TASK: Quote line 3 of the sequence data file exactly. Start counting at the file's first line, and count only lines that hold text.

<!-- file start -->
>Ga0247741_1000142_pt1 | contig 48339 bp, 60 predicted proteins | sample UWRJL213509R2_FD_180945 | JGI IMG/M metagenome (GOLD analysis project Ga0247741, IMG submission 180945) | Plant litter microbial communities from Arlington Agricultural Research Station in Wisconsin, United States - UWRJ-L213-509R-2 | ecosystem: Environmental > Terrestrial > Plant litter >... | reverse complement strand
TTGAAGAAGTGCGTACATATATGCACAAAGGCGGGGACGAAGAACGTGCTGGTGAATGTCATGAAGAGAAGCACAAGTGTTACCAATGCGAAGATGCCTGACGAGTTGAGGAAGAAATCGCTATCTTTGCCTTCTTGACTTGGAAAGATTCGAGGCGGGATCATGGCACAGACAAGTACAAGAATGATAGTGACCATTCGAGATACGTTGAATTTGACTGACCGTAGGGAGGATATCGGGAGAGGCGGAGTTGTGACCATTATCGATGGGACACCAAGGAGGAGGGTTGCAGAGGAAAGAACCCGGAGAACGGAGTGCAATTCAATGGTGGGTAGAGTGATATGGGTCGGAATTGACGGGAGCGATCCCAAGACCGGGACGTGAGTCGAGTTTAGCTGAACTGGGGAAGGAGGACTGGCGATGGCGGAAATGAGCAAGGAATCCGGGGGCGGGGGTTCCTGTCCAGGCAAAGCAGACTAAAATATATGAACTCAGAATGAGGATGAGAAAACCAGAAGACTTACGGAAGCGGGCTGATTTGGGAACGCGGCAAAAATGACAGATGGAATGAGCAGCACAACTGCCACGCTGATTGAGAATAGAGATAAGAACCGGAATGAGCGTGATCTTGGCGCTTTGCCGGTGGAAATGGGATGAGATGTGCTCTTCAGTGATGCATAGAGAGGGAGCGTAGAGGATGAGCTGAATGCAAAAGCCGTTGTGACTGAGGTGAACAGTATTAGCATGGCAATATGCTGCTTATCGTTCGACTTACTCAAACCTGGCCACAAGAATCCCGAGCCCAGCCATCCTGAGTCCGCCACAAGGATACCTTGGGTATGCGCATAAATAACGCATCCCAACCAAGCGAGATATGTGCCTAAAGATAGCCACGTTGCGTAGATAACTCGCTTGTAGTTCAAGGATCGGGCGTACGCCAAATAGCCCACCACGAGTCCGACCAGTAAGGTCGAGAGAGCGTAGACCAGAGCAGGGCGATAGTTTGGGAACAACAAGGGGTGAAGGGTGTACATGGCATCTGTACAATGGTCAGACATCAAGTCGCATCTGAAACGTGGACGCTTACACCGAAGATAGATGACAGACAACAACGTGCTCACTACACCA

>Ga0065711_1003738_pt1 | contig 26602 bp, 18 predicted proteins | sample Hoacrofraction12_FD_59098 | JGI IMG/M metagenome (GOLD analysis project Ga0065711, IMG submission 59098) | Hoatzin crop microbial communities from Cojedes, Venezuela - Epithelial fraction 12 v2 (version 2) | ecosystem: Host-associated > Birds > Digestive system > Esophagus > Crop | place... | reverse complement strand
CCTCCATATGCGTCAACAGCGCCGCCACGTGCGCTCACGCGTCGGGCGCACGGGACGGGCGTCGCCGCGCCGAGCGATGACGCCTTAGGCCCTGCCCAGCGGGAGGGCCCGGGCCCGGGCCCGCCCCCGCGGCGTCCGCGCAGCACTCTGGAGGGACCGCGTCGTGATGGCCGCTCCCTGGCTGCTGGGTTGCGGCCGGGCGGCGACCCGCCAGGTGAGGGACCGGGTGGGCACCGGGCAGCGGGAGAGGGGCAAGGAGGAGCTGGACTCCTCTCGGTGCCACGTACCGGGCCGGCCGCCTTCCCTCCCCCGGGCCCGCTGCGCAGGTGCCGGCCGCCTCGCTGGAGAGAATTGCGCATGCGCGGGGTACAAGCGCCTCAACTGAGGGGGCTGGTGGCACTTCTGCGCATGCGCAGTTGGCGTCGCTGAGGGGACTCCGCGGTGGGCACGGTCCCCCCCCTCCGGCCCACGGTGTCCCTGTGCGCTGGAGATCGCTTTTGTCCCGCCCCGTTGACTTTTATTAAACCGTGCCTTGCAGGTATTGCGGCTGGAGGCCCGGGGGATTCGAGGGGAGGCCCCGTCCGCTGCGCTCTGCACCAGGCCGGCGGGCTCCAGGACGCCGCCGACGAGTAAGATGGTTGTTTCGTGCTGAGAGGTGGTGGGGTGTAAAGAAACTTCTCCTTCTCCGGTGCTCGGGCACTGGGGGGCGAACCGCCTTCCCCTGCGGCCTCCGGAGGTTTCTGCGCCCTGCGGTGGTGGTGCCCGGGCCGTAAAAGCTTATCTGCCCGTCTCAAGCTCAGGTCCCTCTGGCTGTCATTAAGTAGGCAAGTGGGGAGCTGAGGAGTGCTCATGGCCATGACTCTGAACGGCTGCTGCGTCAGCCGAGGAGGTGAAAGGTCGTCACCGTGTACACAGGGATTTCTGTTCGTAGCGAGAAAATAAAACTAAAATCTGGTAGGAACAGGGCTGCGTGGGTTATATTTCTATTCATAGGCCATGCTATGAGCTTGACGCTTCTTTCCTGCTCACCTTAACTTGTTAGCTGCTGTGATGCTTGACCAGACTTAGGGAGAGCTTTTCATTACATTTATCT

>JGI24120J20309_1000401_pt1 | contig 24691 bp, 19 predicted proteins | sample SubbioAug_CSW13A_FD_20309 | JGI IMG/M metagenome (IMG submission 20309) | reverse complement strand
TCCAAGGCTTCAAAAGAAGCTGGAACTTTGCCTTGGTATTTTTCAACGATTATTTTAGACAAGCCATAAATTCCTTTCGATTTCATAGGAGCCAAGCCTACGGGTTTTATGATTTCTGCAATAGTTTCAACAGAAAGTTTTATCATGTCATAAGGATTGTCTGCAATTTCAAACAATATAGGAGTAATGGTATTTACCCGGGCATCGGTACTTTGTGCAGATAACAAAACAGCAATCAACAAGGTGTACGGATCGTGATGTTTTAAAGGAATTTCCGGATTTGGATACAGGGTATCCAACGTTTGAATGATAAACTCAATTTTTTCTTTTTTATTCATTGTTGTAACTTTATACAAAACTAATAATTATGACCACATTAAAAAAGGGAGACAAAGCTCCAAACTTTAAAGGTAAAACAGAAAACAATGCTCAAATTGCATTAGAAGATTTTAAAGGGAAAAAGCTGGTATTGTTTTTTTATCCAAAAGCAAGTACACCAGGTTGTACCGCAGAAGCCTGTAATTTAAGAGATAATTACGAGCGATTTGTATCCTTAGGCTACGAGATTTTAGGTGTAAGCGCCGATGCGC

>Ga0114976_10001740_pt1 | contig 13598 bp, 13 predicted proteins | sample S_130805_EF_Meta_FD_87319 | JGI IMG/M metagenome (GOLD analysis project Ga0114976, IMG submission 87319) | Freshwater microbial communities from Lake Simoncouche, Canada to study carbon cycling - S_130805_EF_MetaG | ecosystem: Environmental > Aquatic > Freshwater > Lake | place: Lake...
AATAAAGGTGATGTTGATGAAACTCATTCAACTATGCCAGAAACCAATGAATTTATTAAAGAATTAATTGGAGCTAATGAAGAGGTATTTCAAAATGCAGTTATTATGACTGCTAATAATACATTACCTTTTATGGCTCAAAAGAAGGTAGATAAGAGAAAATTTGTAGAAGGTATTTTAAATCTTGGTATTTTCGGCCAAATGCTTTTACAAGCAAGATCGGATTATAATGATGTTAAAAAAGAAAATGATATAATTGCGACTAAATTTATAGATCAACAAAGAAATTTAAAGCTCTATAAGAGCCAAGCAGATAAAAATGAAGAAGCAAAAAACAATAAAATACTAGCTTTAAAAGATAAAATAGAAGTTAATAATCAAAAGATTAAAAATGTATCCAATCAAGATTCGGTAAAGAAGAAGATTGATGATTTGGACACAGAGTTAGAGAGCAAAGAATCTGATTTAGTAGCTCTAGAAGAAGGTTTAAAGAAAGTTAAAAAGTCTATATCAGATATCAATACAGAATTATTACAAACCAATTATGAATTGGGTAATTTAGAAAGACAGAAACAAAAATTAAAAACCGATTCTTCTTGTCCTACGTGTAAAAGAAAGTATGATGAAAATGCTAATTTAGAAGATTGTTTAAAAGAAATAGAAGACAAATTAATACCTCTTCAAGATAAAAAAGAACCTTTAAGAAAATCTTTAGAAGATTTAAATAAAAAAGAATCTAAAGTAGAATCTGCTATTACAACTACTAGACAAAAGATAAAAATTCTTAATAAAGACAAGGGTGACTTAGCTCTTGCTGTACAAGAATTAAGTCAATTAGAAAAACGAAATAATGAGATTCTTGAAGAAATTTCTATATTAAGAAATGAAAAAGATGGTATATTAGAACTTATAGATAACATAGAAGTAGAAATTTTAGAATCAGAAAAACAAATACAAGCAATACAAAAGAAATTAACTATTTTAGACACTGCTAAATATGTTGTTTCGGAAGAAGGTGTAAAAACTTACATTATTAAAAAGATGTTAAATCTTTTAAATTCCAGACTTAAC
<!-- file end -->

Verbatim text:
>Ga0065711_1003738_pt1 | contig 26602 bp, 18 predicted proteins | sample Hoacrofraction12_FD_59098 | JGI IMG/M metagenome (GOLD analysis project Ga0065711, IMG submission 59098) | Hoatzin crop microbial communities from Cojedes, Venezuela - Epithelial fraction 12 v2 (version 2) | ecosystem: Host-associated > Birds > Digestive system > Esophagus > Crop | place... | reverse complement strand